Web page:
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Why I Should Insist on Getting an MRI if I am not Getting Better After an Injury

According to the National Safety Council, the U.S. records 4,260,000 workplace injuries yearly. While industries like construction, transportation, warehousing, agriculture, forestry, fishing, hunting, and mining tend to have the highest injury rates, every industry in the U.S. poses some risk for injury to its workers. That is why workers must know what to do in the event of a workplace injury.[1]

Why Getting an MRI is so Important

Following a workplace injury, injured workers should do everything they can to examine and accurately diagnose and record the details of their injury. A properly diagnosed and fully understood injury is more likely to lead to a successful workers’ compensation claim. That means the injured worker will receive benefits and pay for work they miss while recovering from the injury.

Unfortunately, the employer’s insurance company has a vested interest in denying a workers’ comp claim or settling for the lowest compensation package possible. In so doing, the insurance company will likely try to minimize the injury or make it seem minor, inconsequential, or even nonexistent.

This is where an MRI comes in.

MRIs (magnetic resonance imaging) are standard practice for serious injuries. But for slips and falls or seemingly minor spine and neck injuries, injury victims might not be encouraged by their doctor to get an MRI.

As a general rule of thumb, workers who slip, fall, trip, or experience any injury that involves collision, blunt force trauma, or harsh impact to the body should always demand an MRI.

An MRI can provide a more detailed view, including precise three-dimensional pictures of the human body. Such images allow physicians to understand far more about what has occurred in the patient’s body than what can be seen with x-rays.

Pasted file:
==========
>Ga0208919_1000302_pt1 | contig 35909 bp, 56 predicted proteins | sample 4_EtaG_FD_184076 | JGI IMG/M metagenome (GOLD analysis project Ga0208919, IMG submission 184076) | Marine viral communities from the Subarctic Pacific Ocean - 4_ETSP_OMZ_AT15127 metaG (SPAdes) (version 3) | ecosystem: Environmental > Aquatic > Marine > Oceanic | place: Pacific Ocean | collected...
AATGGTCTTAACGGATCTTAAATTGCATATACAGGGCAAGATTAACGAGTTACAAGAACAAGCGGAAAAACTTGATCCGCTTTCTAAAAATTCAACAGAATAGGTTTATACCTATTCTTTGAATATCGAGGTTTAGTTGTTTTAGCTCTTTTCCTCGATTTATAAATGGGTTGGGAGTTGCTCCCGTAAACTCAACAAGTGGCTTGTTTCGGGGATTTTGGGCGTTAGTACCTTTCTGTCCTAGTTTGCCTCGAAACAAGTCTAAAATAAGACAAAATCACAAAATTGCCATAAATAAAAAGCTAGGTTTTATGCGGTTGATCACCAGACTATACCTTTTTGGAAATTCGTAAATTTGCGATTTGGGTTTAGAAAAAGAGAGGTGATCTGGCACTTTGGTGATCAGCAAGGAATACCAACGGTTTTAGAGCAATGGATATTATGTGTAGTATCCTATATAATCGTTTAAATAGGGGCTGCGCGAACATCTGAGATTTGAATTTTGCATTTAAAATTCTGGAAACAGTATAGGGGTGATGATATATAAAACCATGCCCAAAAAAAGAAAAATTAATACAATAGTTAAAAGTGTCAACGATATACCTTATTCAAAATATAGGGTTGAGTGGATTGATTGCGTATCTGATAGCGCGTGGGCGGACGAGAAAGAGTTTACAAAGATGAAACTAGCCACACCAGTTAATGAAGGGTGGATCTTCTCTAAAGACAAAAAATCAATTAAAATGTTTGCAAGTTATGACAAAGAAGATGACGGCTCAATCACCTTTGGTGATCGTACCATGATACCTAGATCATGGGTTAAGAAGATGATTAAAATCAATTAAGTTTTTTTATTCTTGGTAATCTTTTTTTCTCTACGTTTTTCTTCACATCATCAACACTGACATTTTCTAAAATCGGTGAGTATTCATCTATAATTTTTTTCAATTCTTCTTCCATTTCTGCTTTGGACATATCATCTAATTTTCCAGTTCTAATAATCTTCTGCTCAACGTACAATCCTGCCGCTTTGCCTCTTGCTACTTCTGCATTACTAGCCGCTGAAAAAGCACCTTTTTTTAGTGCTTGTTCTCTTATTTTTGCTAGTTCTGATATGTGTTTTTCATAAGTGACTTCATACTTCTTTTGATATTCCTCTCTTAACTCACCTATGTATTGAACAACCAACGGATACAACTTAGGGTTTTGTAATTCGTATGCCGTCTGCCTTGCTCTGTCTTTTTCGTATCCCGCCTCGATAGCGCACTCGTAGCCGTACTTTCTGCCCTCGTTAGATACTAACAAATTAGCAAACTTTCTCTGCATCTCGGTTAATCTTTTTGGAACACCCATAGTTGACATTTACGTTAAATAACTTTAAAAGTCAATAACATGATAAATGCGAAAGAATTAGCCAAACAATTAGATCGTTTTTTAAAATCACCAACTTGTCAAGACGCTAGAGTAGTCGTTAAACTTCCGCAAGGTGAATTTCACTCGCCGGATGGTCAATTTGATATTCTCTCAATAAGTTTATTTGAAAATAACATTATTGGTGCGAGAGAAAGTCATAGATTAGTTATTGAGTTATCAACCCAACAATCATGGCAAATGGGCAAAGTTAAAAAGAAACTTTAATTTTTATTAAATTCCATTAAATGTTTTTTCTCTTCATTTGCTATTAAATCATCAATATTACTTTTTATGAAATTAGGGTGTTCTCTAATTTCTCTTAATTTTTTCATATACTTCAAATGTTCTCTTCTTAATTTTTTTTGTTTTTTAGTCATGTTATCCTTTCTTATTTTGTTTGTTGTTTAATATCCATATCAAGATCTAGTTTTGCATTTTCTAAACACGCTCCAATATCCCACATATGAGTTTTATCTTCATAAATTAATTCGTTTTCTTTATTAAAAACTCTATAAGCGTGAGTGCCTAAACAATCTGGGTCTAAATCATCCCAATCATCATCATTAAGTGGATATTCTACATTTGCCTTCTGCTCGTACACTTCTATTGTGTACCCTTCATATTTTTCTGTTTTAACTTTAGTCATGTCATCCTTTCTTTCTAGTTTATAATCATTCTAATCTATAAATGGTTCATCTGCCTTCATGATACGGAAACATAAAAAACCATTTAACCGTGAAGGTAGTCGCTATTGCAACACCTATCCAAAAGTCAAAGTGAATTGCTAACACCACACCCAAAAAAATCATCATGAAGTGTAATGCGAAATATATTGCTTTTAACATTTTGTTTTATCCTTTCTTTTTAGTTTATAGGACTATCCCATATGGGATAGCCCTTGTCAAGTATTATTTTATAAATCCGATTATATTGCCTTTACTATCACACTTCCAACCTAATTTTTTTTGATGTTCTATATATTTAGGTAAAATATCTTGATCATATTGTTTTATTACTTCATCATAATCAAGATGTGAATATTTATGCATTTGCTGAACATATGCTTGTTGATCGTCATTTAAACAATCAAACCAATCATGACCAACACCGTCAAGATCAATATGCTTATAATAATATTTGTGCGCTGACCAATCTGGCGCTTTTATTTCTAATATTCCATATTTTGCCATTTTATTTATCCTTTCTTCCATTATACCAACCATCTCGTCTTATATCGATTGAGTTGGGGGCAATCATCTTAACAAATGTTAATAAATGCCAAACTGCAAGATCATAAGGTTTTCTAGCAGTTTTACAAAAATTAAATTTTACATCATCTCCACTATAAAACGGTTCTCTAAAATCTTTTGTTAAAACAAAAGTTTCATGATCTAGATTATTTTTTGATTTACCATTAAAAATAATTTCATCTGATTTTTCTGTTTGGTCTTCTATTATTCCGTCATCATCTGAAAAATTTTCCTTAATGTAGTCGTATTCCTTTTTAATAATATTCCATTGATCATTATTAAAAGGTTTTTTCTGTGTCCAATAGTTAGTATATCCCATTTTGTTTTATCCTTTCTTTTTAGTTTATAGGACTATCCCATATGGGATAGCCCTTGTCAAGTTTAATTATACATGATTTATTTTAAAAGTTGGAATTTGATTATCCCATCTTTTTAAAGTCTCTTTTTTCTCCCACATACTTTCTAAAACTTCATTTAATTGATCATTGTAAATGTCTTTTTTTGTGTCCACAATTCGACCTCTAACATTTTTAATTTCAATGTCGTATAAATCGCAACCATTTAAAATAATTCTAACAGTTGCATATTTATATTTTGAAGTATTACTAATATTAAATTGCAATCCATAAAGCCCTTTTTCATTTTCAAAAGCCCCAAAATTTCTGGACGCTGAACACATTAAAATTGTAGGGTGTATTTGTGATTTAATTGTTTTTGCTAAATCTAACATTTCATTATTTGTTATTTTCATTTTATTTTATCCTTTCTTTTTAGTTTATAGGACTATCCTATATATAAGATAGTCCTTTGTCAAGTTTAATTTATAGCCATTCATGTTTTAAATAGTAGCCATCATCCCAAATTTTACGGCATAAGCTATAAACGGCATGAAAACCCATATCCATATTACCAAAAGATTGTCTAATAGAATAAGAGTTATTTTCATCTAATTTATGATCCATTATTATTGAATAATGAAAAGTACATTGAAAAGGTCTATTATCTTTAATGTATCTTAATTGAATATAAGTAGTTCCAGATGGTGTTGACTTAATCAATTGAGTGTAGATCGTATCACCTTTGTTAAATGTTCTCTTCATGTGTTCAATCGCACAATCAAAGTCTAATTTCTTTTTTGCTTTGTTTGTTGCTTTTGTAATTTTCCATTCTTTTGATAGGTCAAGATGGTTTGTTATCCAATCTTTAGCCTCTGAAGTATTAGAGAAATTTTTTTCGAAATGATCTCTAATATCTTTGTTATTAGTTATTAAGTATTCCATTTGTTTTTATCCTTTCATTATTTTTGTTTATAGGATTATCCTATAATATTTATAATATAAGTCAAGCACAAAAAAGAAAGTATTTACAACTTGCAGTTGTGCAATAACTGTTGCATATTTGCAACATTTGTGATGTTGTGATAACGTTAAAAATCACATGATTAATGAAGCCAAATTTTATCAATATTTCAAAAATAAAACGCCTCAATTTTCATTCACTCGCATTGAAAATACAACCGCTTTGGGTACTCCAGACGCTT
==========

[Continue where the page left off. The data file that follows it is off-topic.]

To see the difference between x-rays and MRI and to get more information on why an MRI scan can provide patients with the information they need to diagnose and treat an injury, check out this webpage by the National Institute of Biomedical Imaging and Bioengineering.[1]

In the Event of a Workplace Injury, Seek Legal Advice from NRS Injury Law

MRI scans provide injured workers with information about their injuries, which can better inform their decisions when filing for workers’ compensation. Most importantly, an MRI scan enables the worker to understand immediately what damage their body sustained from the injury, which can be a powerful tool in determining time-sensitive surgery and treatment plans.

NRS Injury Law is the largest workers’ compensation law firm in Ohio. If you or someone you know has been involved in a workplace accident, call NRS Injury Law today at 855.468.4878 or fill out our convenient online contact form. Don’t let the insurance companies prevent you or a loved one from receiving fair compensation for a workplace injury.


[1] NSC. “Work Safety Introduction.” National Safety Council, 2022.

[2] NIBIB. “Magnetic Resonance Imaging (MRI).” National Institute of Biomedical Imaging and Bioengineering, 2022.

category: Auto Accidents

Disclaimer: The information in this blog post (“post”) is provided for general informational purposes only, and may not reflect the current law in your jurisdiction. No information contained in this post should be construed as legal advice, nor is it intended to be a substitute for legal counsel on any subject matter. No reader of this post should act or refrain from acting on the basis of any information included in, or accessible through, this Post without seeking the appropriate legal or other professional advice on the particular facts and circumstances at issue from a lawyer licensed in the recipient’s state, country or other appropriate licensing jurisdiction.
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